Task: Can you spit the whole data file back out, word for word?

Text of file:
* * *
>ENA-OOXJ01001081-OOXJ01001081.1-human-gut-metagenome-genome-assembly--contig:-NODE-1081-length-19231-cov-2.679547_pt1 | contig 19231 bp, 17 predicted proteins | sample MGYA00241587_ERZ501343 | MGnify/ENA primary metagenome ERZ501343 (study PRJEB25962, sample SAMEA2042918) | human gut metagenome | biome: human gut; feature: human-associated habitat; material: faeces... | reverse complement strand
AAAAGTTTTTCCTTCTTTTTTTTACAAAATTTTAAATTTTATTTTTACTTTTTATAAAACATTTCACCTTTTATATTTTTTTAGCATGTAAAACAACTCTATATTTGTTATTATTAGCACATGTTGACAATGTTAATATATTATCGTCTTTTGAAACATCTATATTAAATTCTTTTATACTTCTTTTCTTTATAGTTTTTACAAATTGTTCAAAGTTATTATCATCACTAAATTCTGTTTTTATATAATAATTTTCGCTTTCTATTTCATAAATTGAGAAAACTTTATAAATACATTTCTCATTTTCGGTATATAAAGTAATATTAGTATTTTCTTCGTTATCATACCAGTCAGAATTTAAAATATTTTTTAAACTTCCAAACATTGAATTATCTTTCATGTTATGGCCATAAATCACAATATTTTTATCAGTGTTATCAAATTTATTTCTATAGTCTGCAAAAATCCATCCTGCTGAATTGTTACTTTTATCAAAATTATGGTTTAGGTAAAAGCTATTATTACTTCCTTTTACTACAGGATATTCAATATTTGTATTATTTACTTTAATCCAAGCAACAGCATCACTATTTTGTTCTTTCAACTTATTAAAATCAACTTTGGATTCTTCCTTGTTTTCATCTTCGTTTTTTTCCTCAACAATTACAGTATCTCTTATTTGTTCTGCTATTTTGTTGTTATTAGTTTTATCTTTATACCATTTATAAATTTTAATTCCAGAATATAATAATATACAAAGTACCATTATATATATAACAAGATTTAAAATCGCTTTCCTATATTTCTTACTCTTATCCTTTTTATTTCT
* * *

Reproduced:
>ENA-OOXJ01001081-OOXJ01001081.1-human-gut-metagenome-genome-assembly--contig:-NODE-1081-length-19231-cov-2.679547_pt1 | contig 19231 bp, 17 predicted proteins | sample MGYA00241587_ERZ501343 | MGnify/ENA primary metagenome ERZ501343 (study PRJEB25962, sample SAMEA2042918) | human gut metagenome | biome: human gut; feature: human-associated habitat; material: faeces... | reverse complement strand
AAAAGTTTTTCCTTCTTTTTTTTACAAAATTTTAAATTTTATTTTTACTTTTTATAAAACATTTCACCTTTTATATTTTTTTAGCATGTAAAACAACTCTATATTTGTTATTATTAGCACATGTTGACAATGTTAATATATTATCGTCTTTTGAAACATCTATATTAAATTCTTTTATACTTCTTTTCTTTATAGTTTTTACAAATTGTTCAAAGTTATTATCATCACTAAATTCTGTTTTTATATAATAATTTTCGCTTTCTATTTCATAAATTGAGAAAACTTTATAAATACATTTCTCATTTTCGGTATATAAAGTAATATTAGTATTTTCTTCGTTATCATACCAGTCAGAATTTAAAATATTTTTTAAACTTCCAAACATTGAATTATCTTTCATGTTATGGCCATAAATCACAATATTTTTATCAGTGTTATCAAATTTATTTCTATAGTCTGCAAAAATCCATCCTGCTGAATTGTTACTTTTATCAAAATTATGGTTTAGGTAAAAGCTATTATTACTTCCTTTTACTACAGGATATTCAATATTTGTATTATTTACTTTAATCCAAGCAACAGCATCACTATTTTGTTCTTTCAACTTATTAAAATCAACTTTGGATTCTTCCTTGTTTTCATCTTCGTTTTTTTCCTCAACAATTACAGTATCTCTTATTTGTTCTGCTATTTTGTTGTTATTAGTTTTATCTTTATACCATTTATAAATTTTAATTCCAGAATATAATAATATACAAAGTACCATTATATATATAACAAGATTTAAAATCGCTTTCCTATATTTCTTACTCTTATCCTTTTTATTTCT